Successful project managers seek to understand the host country’s goals. They engage policy makers to create long-term strategies that go far beyond their immediate supplier needs, promoting best practices that help local industries meet global standards. A local network of robust suppliers not only benefits the project, but also the local economy.
Engineering. Over-engineering can contribute to unnecessary complexity in major projects, while simplicity in design can ensure efficient and competitive solutions. This is an ancient principle: Even the engineers supervising the construction of the Colosseum demanded simple, proven construction techniques, setting a high bar of proof for any deviation that strayed from their templates. Today’s oil and gas projects can benefit from the same principles. At one project, engineers reviewed 71 complex engineering actions, from rotating machinery to the layout of pipes, to find simplifications that saved between 1% and 2.5% of costs.
International oil companies (IOCs) and oil field service companies are building up their internal engineering capabilities to ensure quality among their contractors. This enables them to better manage projects for national oil companies (NOCs) and other resource holders (see the Bain Brief “National oil companies reshape the playing field” for more on this trend).
Procurement. Many oil companies are rationalizing their procurement relationships, moving from many shallow relationships to fewer but deeper ones. For example, some IOCs are trying to spend half their procurement budget with their top 40 vendors, whereas a few years ago that share might have gone to more than 250 companies. Taken as a whole, these improvements could return 5% on cost efficiencies.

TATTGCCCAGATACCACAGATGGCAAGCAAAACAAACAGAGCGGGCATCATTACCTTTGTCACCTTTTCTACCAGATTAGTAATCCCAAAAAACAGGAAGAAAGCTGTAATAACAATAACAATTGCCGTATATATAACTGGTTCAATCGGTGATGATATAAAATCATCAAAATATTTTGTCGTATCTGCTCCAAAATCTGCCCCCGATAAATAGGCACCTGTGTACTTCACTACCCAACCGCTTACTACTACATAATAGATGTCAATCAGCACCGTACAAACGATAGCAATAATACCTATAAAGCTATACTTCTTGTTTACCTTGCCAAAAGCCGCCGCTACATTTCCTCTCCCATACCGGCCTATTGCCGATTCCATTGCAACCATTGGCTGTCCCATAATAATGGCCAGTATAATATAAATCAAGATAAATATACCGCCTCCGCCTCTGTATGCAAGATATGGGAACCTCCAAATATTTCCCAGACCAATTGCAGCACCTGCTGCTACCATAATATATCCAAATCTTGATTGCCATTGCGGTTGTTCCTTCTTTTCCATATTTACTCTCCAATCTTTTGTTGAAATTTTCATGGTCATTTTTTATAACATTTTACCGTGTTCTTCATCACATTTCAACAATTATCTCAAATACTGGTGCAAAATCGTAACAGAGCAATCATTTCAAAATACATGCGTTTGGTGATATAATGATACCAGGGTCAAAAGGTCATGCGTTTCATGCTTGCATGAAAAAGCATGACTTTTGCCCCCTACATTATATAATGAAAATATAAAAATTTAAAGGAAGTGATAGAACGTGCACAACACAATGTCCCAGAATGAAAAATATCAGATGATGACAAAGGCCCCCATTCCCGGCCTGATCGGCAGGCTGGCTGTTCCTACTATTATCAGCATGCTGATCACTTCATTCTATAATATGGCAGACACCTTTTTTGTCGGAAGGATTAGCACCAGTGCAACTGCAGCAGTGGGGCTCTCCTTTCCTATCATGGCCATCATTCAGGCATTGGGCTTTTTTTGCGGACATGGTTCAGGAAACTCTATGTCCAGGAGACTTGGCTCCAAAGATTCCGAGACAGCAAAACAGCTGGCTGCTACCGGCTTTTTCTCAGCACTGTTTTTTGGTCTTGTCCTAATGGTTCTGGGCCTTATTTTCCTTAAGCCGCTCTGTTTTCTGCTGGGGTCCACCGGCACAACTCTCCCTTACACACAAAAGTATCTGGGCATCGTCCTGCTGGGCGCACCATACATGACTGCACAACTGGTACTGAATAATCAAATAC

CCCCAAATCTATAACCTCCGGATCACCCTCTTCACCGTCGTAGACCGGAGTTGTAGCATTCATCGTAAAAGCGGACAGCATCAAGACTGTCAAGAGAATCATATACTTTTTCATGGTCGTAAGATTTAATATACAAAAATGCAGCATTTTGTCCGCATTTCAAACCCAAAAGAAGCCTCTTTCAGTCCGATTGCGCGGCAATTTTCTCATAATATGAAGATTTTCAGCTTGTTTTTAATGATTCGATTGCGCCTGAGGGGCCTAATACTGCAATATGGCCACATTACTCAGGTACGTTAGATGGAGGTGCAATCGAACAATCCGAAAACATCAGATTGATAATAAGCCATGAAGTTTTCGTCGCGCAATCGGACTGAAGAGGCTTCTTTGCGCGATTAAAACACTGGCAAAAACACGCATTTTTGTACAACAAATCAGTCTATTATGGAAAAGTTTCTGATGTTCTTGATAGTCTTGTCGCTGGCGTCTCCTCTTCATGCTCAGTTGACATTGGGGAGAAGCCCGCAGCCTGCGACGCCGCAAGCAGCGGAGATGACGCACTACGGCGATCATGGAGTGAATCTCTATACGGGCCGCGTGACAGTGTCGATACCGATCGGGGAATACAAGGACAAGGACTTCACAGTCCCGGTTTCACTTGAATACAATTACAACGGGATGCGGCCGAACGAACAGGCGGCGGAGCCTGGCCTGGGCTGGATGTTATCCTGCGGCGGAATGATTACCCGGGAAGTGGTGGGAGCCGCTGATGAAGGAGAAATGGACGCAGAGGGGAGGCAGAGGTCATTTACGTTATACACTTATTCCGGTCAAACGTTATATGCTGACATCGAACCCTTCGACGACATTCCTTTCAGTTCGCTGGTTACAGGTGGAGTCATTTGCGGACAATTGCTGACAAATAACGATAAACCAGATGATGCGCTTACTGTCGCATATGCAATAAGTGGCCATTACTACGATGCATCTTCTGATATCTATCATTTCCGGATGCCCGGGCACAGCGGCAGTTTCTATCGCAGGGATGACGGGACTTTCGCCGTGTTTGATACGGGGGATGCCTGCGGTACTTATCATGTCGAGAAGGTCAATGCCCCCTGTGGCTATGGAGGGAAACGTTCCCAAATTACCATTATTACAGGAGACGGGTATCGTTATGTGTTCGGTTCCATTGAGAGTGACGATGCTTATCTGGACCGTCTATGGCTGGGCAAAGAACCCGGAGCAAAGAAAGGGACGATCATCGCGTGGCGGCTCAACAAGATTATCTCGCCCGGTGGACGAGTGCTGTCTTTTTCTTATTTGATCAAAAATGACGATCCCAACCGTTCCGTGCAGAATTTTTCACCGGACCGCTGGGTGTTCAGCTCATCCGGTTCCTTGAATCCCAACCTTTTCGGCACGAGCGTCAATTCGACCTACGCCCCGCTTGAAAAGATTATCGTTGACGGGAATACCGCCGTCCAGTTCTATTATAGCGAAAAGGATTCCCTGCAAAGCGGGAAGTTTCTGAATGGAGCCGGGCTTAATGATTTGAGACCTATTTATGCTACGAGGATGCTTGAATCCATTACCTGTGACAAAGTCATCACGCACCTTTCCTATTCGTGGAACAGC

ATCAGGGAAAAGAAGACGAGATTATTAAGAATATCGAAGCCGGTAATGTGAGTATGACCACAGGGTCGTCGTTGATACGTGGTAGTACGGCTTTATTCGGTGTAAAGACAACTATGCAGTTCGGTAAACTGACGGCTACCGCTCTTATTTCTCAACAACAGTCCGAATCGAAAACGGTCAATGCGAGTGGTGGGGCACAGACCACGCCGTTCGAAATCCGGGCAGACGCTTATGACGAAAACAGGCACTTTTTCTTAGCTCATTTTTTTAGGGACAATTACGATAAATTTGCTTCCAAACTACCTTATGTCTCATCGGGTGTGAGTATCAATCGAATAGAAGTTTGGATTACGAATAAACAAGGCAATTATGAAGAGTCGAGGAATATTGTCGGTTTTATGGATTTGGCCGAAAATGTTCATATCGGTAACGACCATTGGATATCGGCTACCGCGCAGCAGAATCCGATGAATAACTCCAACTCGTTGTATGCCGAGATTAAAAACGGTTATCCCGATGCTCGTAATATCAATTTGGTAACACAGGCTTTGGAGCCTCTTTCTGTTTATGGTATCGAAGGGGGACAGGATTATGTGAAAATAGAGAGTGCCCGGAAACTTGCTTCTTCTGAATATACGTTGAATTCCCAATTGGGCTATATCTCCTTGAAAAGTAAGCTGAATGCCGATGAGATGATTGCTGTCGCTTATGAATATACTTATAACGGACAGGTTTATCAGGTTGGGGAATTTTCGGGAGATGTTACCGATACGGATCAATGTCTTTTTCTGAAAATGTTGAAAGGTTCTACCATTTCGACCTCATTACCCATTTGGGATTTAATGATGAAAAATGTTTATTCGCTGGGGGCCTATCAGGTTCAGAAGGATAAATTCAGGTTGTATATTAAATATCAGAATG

Procurement trends follow cycles, however, and the push for local content requirements could fragment the procurement pool again. If local content efforts are to succeed over the long term, NOCs and other oil and gas companies will have to work with local suppliers to build a strong foundation of support services (see the Bain Brief “How national oil companies can fuel economic development”).
Better tools can also improve procurement. One company redefined its contract work breakdown into related contracting modules, allowing it to reassign some contractor jobs and save 13% on goods and services. Global companies should also strive to manage suppliers at the global level and ensure they’re working with the supplier’s A team, which adds value (and reduces frustration).